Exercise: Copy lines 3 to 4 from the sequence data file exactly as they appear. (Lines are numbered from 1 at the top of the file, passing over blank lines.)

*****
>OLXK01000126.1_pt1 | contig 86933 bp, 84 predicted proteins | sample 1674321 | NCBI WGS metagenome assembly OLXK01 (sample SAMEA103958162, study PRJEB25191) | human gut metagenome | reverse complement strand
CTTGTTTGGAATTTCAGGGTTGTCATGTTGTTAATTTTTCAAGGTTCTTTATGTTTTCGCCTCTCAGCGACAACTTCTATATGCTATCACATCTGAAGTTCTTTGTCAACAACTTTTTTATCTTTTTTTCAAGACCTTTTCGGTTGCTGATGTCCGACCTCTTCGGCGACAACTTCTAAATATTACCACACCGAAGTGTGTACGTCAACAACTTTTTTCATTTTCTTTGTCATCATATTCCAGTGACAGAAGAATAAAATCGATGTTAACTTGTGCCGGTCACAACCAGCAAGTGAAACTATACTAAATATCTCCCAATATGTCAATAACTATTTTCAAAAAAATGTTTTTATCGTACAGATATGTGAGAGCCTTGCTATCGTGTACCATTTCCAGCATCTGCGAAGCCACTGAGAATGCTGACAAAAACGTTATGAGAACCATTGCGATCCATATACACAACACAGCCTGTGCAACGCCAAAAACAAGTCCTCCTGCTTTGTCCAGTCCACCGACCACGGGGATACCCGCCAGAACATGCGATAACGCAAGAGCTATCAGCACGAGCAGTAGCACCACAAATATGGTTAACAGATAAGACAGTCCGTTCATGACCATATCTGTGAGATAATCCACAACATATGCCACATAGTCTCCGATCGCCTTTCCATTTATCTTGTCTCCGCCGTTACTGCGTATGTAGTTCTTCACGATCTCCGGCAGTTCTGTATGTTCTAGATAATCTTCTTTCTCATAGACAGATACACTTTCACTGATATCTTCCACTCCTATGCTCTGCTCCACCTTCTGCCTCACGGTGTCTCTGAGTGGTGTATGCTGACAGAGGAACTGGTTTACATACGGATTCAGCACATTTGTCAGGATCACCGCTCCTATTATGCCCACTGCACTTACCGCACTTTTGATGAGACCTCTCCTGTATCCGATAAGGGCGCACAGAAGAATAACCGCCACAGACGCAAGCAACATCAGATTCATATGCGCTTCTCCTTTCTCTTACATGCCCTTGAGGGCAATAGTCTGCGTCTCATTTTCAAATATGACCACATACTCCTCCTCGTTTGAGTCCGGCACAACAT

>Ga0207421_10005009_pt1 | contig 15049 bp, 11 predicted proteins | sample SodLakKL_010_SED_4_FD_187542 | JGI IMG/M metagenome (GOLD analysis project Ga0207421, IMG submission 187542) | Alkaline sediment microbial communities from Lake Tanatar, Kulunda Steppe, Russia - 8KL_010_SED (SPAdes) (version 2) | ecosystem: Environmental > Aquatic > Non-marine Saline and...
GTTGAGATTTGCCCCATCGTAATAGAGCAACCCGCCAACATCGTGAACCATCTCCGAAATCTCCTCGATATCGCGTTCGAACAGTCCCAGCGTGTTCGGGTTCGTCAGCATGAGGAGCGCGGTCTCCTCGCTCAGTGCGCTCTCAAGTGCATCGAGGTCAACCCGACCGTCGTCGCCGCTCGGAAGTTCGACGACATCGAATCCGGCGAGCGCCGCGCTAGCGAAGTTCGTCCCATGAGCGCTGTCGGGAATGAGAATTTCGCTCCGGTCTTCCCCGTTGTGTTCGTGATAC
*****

>Ga0207421_10005009_pt1 | contig 15049 bp, 11 predicted proteins | sample SodLakKL_010_SED_4_FD_187542 | JGI IMG/M metagenome (GOLD analysis project Ga0207421, IMG submission 187542) | Alkaline sediment microbial communities from Lake Tanatar, Kulunda Steppe, Russia - 8KL_010_SED (SPAdes) (version 2) | ecosystem: Environmental > Aquatic > Non-marine Saline and...
GTTGAGATTTGCCCCATCGTAATAGAGCAACCCGCCAACATCGTGAACCATCTCCGAAATCTCCTCGATATCGCGTTCGAACAGTCCCAGCGTGTTCGGGTTCGTCAGCATGAGGAGCGCGGTCTCCTCGCTCAGTGCGCTCTCAAGTGCATCGAGGTCAACCCGACCGTCGTCGCCGCTCGGAAGTTCGACGACATCGAATCCGGCGAGCGCCGCGCTAGCGAAGTTCGTCCCATGAGCGCTGTCGGGAATGAGAATTTCGCTCCGGTCTTCCCCGTTGTGTTCGTGATAC